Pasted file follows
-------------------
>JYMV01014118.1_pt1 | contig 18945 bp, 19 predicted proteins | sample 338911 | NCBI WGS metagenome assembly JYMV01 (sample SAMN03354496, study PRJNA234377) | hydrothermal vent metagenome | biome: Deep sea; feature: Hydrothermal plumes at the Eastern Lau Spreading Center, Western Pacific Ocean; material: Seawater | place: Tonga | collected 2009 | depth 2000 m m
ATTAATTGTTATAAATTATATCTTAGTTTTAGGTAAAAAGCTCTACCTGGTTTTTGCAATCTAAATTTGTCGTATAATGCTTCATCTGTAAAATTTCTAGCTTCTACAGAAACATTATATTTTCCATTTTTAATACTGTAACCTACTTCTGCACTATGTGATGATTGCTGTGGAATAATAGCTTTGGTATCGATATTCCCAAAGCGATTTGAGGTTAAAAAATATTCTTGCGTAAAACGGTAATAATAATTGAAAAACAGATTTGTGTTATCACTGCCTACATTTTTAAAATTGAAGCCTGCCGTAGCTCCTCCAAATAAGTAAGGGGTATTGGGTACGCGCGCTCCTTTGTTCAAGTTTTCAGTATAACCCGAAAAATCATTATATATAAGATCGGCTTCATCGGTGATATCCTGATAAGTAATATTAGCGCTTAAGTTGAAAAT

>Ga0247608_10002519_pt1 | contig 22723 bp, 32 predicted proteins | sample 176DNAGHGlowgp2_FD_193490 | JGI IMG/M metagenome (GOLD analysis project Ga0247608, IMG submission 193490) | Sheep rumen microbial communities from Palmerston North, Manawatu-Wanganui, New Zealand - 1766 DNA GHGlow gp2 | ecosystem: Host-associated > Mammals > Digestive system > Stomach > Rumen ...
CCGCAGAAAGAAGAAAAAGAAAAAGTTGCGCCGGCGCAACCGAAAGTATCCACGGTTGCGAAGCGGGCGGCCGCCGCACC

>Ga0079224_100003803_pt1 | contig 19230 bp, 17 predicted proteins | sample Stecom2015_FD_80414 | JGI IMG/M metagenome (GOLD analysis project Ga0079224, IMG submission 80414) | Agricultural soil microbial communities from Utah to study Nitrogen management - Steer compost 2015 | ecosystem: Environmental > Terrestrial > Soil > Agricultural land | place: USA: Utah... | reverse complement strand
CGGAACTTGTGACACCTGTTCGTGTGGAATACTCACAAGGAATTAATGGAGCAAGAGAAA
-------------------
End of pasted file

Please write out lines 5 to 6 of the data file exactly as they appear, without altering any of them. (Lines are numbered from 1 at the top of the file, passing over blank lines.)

>Ga0079224_100003803_pt1 | contig 19230 bp, 17 predicted proteins | sample Stecom2015_FD_80414 | JGI IMG/M metagenome (GOLD analysis project Ga0079224, IMG submission 80414) | Agricultural soil microbial communities from Utah to study Nitrogen management - Steer compost 2015 | ecosystem: Environmental > Terrestrial > Soil > Agricultural land | place: USA: Utah... | reverse complement strand
CGGAACTTGTGACACCTGTTCGTGTGGAATACTCACAAGGAATTAATGGAGCAAGAGAAA